Perry initially built his following on the live theater circuit, an arena in which many of his unconventional impulses took root. Night after night, city after city, show after show, he was getting direct feedback on what was and wasn't funny and what did and didn't move people. His shows mixed broad comedy and melodrama with gospel-influenced musical numbers. As Madea, he would regularly "break the fourth wall" to counsel audience members on dealing with life's challenges. The shows became phenomenally popular, drawing 30-40,000 patrons a week in touring productions. "Long before I ever did a movie, I was hugely famous with African-American people," says Perry. "I could not walk down the street in most major cities without being mobbed. I was bigger than the fifth Beatle."
Most of his movies have been adapted from the stage productions, but Perry lets the content diverge widely from one medium to the next. "The plays were done so early, and I've grown a lot since then," he says. "So in writing the film, if it comes out another way, I just go with it."
Perry works with Kathy Bates in The Family That Preys. (Credit: Alfeo Dixon/Lionsgate Films)
As a performer himself, he's able to set the tone for the rest of the ensemble simply by asserting Madea's considerable presence, and much of the comedy flows from the way he prods, cajoles, insults and engages the other performers in verbal sparring matches that are often largely improvised.
"A lot of times he'll give me the bare bones of what he wants, and then allow me to create the scene with him," says David Mann, who plays the portly, good-natured, bald-headed neighbor Madea torments and abuses in several films. "Most of the stuff is basic, and then he'll go off script and ad-lib it, say a lot of wacky stuff to make us laugh and throw a little surprise into it."
Beginning with the musical stage productions, Perry says, "I've worked with a lot of people who weren't really actors—they were singers, but I got some amazing performances out of them, and so I learned how to do that along the way."
He says he often engages in a bit of social research to open the door to an effective performance. "I'll have dinner with a performer and find out whatever I can about them—what they care about, what they're going through, what's the worst thing that ever happened to them. They don't know what I'm getting the information for, but then I'll use it. For example, in a scene, if I'm not getting what I want, I might stop and whisper something in the person's ear, and then call 'Action.' And that'll be the moment when it happens."
As a self-taught filmmaker, Perry sees his work with actors as his strength. "I'm great at getting a performance; I can really direct a person to an emotional scene, but on the technical side, I'm not very well-versed. I can't even watch my first film [Madea's Family Reunion] because the camera angles are so bad. On (subsequent movies) Daddy's Little Girls and Why Did I Get Married?, I tried to experiment more with depth of field and camera movement. Directing is truly an art, and people who do it well should be celebrated."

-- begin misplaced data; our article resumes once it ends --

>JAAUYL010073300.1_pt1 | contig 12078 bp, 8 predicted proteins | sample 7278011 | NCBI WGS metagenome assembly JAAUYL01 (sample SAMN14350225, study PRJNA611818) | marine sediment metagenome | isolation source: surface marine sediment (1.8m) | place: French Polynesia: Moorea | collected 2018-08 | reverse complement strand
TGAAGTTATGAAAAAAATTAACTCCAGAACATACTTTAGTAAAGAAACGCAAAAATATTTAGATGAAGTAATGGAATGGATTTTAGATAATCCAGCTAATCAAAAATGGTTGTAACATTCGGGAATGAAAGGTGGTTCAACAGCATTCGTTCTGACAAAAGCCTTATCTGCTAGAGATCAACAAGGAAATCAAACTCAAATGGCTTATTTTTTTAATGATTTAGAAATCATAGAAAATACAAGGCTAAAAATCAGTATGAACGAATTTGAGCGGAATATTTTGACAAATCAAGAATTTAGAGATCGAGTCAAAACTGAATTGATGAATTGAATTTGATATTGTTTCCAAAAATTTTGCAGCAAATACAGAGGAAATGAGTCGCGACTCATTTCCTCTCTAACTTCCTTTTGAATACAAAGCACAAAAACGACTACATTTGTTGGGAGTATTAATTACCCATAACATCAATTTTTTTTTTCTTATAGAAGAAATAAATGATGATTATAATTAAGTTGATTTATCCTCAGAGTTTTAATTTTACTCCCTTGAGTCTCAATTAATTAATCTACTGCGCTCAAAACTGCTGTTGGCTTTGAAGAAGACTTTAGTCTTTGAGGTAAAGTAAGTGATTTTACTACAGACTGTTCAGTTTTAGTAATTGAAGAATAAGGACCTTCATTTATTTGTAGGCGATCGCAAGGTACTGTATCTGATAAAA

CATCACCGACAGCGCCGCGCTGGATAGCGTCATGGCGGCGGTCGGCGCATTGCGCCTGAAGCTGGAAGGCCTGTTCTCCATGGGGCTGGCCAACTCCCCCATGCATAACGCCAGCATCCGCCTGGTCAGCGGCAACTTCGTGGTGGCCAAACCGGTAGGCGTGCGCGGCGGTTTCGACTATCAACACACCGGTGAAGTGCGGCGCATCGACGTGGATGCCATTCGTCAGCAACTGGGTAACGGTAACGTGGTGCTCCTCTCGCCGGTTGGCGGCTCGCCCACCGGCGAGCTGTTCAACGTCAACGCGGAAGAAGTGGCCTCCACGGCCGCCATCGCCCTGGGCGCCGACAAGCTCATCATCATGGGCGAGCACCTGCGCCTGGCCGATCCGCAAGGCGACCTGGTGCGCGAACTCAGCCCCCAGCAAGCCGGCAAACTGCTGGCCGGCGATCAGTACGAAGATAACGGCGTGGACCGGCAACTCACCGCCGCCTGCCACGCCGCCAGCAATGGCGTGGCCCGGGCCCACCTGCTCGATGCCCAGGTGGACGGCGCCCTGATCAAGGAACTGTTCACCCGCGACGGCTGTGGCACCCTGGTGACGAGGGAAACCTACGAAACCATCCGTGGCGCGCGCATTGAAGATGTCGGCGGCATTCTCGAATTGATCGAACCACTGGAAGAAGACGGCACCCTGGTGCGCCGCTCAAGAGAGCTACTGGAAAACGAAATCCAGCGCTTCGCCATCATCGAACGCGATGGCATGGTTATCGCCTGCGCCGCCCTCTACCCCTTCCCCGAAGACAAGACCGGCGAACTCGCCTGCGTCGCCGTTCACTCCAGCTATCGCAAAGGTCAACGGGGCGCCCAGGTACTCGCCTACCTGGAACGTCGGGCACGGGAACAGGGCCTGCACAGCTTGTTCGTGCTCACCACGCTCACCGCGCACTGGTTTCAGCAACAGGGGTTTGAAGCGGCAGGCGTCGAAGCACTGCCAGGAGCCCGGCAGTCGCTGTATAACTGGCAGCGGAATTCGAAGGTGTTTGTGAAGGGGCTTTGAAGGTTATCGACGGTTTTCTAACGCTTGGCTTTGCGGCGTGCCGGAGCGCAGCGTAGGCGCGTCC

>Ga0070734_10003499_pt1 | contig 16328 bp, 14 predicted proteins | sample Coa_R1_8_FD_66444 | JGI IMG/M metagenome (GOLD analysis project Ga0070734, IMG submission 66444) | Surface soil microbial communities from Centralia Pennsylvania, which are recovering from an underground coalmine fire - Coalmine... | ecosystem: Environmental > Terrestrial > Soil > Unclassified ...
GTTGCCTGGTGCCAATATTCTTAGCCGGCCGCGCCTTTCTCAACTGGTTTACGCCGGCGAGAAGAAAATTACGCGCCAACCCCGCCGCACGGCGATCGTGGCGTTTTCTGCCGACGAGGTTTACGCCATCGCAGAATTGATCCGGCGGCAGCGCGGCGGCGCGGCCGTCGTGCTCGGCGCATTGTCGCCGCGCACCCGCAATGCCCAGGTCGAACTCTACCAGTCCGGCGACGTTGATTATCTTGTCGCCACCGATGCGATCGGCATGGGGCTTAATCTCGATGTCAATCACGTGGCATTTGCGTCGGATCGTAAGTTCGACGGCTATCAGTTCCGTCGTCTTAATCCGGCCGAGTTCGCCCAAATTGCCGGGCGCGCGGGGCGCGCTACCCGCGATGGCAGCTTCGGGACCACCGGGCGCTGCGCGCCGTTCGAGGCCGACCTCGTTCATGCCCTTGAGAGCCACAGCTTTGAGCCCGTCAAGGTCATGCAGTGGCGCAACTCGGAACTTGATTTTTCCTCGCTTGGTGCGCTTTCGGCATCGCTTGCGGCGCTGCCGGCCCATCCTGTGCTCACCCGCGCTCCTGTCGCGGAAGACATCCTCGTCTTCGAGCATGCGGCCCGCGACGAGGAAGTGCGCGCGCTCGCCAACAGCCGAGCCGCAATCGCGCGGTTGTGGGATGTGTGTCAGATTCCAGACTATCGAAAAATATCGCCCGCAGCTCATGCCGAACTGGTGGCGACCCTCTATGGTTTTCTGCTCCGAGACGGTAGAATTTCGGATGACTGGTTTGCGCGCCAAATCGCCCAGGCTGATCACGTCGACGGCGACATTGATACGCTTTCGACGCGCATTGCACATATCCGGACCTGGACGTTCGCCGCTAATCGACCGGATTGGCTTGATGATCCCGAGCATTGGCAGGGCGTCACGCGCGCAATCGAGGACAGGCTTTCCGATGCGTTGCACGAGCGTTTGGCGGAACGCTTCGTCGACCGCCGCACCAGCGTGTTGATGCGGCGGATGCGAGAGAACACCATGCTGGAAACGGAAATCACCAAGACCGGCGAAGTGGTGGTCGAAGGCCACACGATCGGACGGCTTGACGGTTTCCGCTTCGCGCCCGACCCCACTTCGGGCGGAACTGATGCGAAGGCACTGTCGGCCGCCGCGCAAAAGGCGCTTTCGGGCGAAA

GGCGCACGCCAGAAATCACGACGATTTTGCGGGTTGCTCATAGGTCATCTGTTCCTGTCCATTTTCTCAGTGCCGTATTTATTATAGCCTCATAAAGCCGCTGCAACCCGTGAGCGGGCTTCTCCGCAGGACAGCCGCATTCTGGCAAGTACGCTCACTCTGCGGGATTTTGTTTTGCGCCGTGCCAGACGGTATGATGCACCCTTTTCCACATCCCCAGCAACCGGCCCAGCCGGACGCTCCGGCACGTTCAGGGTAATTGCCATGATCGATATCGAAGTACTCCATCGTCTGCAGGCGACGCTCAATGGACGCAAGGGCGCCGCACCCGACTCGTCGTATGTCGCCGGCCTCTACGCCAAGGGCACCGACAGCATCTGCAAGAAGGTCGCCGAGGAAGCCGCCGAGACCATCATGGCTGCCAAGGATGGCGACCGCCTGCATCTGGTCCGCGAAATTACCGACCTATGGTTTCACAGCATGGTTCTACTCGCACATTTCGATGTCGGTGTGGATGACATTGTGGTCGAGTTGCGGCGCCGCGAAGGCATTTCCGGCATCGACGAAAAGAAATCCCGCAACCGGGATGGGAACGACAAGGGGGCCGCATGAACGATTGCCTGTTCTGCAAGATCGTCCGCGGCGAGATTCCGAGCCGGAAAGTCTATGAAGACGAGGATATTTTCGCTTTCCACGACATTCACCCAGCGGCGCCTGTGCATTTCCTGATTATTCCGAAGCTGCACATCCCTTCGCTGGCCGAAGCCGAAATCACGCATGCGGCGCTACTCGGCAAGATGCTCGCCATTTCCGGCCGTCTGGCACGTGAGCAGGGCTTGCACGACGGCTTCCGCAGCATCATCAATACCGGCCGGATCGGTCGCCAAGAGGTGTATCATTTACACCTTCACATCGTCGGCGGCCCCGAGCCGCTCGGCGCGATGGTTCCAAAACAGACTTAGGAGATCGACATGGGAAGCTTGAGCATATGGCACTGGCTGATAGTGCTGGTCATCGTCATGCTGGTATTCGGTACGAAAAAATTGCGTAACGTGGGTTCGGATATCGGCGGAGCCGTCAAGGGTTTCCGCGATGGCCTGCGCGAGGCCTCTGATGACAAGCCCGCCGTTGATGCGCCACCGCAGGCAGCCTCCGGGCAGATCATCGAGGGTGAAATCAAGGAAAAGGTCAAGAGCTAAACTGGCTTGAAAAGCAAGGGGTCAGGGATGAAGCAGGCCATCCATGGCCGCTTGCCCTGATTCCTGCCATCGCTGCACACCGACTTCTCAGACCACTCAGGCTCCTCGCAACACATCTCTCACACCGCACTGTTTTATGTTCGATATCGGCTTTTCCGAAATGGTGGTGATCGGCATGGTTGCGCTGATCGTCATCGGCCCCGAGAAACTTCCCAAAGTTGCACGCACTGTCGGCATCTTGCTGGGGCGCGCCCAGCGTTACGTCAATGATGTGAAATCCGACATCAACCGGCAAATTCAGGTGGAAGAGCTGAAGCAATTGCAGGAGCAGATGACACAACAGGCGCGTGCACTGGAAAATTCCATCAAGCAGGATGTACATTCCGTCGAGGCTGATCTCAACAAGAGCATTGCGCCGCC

Indeed, Perry's most salient characteristic as a director may be the speed at which he accomplishes things. His output is becoming legendary. Last year, for example, he directed 100 episodes of House of Payne—fulfilling a deal that moved it swiftly into syndication—while also turning out two movies.
Perry works with Adam Rodriguez in his latest film, I Can Do Bad All by Myself.
(Photo Credit: Quantrell Colbert/Lionsgate Films)
"It's done at a very fast pace—we call it the Tyler Perry Pace," says Mann. "It takes some getting used to, or you could be overwhelmed."
Meet the Browns, in which Mann stars, is 'stripped' on TBS, meaning it runs five evenings a week. To keep up, Perry shoots an episode a day of the half-hour comedy several times a week on the Atlanta stages.
"We go in in the morning, do a script read, then do a rehearsal and camera block, and then shoot it in the afternoon," says Mann. "Sometimes Tyler will be writing on the spot; he'll say, 'Let's move this and do it this way instead,' and he'll call 'Action.' You have to be ready, and have your mind prepared to really pay attention."
"After we block the show I'll leave and let them rehearse it," says Perry. "I'll go up to the office, do some writing and other work, take meetings, and then come back at 2:30 to shoot the show. We're usually done by 5:00. If I'm shooting a movie at the same time, I'll leave the show at 5:00 and go next door to whatever set the movie is on and work until maybe midnight."